The UN Must Take the Lead in Kashmir
The world's forgotten conflict needs the international community's attention now more than ever. The long-suffering people of Kashmir deserve a ceasefire, reconciliation, and stability – and it is the duty of the UN to advance this goal by appointing a special envoy to the region.
OSLO – After more than 70 years of terror, killings, torture, and disappearances, the international community must renew its efforts to end the conflict in Kashmir. In 2018 and 2019, the Office of the United Nations High Commissioner for Human Rights released reports that documented a wide range of abuses – including kidnappings, the killing of civilians, and sexual violence – perpetrated by both sides in the conflict.
The UN needs to take the lead in stopping Kashmir’s torment. Obviously, the UN cannot impose a solution on India and Pakistan. But it can and should appoint a special envoy to help broker a political solution and deliver lasting peace to the region.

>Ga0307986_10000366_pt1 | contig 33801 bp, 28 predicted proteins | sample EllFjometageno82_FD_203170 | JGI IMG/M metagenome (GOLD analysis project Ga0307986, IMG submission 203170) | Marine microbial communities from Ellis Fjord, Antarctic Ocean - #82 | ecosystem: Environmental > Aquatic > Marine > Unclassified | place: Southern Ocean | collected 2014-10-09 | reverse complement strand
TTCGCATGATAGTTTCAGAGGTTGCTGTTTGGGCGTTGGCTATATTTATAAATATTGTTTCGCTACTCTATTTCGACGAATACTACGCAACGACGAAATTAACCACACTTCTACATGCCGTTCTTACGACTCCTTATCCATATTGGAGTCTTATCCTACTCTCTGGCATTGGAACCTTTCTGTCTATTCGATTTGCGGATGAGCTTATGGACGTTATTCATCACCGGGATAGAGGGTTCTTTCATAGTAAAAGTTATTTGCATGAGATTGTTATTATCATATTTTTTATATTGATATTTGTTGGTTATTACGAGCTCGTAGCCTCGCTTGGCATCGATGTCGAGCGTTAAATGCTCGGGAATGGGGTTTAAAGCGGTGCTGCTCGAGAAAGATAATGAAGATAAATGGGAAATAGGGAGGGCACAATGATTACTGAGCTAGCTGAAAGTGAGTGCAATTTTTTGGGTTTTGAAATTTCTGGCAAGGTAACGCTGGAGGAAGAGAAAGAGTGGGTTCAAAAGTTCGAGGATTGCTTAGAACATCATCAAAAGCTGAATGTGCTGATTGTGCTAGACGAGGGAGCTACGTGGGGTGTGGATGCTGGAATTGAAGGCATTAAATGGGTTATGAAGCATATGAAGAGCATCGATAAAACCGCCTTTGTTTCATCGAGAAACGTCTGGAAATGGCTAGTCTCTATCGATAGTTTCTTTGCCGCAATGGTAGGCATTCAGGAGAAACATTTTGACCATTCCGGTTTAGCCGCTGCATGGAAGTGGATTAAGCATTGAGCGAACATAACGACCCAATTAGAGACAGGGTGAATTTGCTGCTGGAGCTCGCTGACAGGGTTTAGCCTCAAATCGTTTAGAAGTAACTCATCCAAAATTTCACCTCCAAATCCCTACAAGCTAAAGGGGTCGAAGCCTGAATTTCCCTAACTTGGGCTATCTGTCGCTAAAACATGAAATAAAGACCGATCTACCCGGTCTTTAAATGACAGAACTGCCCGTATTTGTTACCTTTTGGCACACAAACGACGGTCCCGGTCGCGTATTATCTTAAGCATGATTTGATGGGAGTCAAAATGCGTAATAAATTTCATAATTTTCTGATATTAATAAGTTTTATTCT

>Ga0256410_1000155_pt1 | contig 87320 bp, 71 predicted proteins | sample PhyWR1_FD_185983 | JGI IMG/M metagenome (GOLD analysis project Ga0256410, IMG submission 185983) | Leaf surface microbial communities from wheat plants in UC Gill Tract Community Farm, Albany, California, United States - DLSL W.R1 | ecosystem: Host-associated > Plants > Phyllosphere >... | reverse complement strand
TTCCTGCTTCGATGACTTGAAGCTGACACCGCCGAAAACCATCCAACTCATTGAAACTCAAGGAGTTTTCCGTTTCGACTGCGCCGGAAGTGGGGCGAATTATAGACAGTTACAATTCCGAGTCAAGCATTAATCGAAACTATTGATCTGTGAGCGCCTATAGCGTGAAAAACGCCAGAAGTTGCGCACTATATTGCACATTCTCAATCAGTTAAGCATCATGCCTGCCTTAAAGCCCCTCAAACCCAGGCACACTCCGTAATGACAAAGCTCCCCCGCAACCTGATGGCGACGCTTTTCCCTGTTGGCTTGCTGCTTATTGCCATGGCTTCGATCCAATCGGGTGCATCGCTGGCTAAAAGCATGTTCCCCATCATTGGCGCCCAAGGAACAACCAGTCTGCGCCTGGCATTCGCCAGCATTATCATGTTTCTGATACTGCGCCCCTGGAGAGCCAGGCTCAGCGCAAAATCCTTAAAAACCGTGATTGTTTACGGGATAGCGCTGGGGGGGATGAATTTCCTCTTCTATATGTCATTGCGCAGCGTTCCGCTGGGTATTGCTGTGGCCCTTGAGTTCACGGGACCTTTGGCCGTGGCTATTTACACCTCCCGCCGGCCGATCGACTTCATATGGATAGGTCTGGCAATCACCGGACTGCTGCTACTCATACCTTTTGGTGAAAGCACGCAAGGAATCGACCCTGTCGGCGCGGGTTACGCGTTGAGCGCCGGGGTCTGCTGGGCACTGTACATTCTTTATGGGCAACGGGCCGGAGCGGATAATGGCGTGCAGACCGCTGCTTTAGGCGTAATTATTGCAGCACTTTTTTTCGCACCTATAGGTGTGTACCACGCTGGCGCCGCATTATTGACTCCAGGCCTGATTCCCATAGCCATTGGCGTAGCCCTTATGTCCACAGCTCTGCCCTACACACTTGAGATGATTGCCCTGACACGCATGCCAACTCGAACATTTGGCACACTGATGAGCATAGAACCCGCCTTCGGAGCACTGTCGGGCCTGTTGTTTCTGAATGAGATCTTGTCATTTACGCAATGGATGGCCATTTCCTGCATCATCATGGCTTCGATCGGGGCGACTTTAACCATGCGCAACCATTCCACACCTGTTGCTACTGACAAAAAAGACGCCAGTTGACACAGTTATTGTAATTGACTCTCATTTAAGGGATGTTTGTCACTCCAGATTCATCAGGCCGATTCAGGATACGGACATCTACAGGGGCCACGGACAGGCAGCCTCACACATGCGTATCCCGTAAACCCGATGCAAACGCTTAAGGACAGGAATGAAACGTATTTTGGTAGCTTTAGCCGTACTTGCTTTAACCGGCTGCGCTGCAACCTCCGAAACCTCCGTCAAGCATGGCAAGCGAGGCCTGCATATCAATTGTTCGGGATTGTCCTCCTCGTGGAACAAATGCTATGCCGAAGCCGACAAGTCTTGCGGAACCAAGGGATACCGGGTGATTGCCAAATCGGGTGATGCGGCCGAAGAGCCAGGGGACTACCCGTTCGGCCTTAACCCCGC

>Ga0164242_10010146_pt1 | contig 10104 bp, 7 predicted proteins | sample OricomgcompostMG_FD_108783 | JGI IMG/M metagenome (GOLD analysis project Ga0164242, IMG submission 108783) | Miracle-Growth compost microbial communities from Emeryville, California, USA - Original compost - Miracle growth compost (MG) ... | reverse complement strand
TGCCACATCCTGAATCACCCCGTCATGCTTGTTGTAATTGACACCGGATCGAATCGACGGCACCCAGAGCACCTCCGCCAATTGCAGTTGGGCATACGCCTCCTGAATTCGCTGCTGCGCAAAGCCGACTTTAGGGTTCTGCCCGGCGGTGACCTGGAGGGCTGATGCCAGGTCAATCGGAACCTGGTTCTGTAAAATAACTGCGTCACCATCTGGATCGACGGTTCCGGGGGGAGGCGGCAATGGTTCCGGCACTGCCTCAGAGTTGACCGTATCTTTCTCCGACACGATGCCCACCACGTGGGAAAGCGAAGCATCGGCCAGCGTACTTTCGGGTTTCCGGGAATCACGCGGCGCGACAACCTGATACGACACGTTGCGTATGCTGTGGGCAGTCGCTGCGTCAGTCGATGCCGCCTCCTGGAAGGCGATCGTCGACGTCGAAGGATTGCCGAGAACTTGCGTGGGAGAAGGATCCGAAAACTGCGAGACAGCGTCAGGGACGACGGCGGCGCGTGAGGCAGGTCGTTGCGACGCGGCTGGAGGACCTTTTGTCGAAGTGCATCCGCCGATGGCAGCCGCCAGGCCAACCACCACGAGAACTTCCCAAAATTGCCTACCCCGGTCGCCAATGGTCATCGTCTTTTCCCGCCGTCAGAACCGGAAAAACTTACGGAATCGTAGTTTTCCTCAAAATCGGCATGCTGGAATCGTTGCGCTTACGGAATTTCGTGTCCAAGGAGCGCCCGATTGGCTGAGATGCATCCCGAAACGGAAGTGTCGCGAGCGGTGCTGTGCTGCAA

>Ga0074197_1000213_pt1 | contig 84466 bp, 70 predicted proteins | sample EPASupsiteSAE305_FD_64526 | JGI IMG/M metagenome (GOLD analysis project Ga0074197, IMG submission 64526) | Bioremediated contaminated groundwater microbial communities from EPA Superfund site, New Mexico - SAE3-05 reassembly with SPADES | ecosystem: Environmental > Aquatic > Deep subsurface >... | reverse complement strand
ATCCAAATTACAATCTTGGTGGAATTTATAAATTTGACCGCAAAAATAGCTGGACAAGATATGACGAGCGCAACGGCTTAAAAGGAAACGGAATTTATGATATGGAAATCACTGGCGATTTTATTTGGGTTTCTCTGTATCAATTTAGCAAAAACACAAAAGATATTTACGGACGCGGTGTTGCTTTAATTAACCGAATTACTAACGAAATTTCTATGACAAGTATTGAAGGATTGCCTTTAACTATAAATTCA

The conflict – largely forgotten by the world – has raged since the partition of India in 1947, when the maharaja abandoned the goal of Kashmiri independence and joined India in exchange for its help fighting an invasion of tribesmen from Pakistan. As a result, Kashmir has since been divided between India-controlled and Pakistan-controlled parts. In the ensuing decades, India and Pakistan have fought two wars and engaged in countless skirmishes over Kashmir, with China also involved at times. The situation has deteriorated since armed groups began a bombing campaign in the Indian-controlled Kashmir Valley in 1988, marking the beginning of an armed struggle for self-determination that still rages today.
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